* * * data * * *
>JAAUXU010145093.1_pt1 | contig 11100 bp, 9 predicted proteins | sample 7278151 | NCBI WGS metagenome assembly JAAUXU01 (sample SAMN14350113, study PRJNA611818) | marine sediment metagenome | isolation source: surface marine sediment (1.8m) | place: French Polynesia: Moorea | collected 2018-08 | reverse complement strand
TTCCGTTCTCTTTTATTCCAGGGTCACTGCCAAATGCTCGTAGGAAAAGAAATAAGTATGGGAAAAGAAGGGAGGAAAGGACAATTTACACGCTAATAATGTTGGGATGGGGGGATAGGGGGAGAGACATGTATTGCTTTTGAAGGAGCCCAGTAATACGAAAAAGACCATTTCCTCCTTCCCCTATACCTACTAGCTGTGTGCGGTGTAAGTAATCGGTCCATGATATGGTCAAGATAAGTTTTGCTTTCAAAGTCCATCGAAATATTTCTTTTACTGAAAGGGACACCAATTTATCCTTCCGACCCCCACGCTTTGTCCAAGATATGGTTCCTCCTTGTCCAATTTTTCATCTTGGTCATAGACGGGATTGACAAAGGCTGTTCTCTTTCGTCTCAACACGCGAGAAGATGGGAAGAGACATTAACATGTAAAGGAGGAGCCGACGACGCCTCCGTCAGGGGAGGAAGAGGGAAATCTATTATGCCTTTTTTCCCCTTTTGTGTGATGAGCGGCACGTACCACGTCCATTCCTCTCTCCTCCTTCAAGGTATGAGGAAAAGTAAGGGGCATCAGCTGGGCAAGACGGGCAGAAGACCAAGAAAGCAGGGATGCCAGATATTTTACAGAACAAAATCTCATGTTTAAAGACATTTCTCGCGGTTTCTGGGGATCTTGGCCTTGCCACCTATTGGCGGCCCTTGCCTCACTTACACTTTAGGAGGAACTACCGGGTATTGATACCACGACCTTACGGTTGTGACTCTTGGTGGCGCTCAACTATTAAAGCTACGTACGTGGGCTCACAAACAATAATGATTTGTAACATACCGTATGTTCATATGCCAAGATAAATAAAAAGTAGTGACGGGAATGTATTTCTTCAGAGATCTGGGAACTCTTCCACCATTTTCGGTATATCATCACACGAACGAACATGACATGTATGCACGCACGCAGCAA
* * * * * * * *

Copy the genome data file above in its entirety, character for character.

>JAAUXU010145093.1_pt1 | contig 11100 bp, 9 predicted proteins | sample 7278151 | NCBI WGS metagenome assembly JAAUXU01 (sample SAMN14350113, study PRJNA611818) | marine sediment metagenome | isolation source: surface marine sediment (1.8m) | place: French Polynesia: Moorea | collected 2018-08 | reverse complement strand
TTCCGTTCTCTTTTATTCCAGGGTCACTGCCAAATGCTCGTAGGAAAAGAAATAAGTATGGGAAAAGAAGGGAGGAAAGGACAATTTACACGCTAATAATGTTGGGATGGGGGGATAGGGGGAGAGACATGTATTGCTTTTGAAGGAGCCCAGTAATACGAAAAAGACCATTTCCTCCTTCCCCTATACCTACTAGCTGTGTGCGGTGTAAGTAATCGGTCCATGATATGGTCAAGATAAGTTTTGCTTTCAAAGTCCATCGAAATATTTCTTTTACTGAAAGGGACACCAATTTATCCTTCCGACCCCCACGCTTTGTCCAAGATATGGTTCCTCCTTGTCCAATTTTTCATCTTGGTCATAGACGGGATTGACAAAGGCTGTTCTCTTTCGTCTCAACACGCGAGAAGATGGGAAGAGACATTAACATGTAAAGGAGGAGCCGACGACGCCTCCGTCAGGGGAGGAAGAGGGAAATCTATTATGCCTTTTTTCCCCTTTTGTGTGATGAGCGGCACGTACCACGTCCATTCCTCTCTCCTCCTTCAAGGTATGAGGAAAAGTAAGGGGCATCAGCTGGGCAAGACGGGCAGAAGACCAAGAAAGCAGGGATGCCAGATATTTTACAGAACAAAATCTCATGTTTAAAGACATTTCTCGCGGTTTCTGGGGATCTTGGCCTTGCCACCTATTGGCGGCCCTTGCCTCACTTACACTTTAGGAGGAACTACCGGGTATTGATACCACGACCTTACGGTTGTGACTCTTGGTGGCGCTCAACTATTAAAGCTACGTACGTGGGCTCACAAACAATAATGATTTGTAACATACCGTATGTTCATATGCCAAGATAAATAAAAAGTAGTGACGGGAATGTATTTCTTCAGAGATCTGGGAACTCTTCCACCATTTTCGGTATATCATCACACGAACGAACATGACATGTATGCACGCACGCAGCAA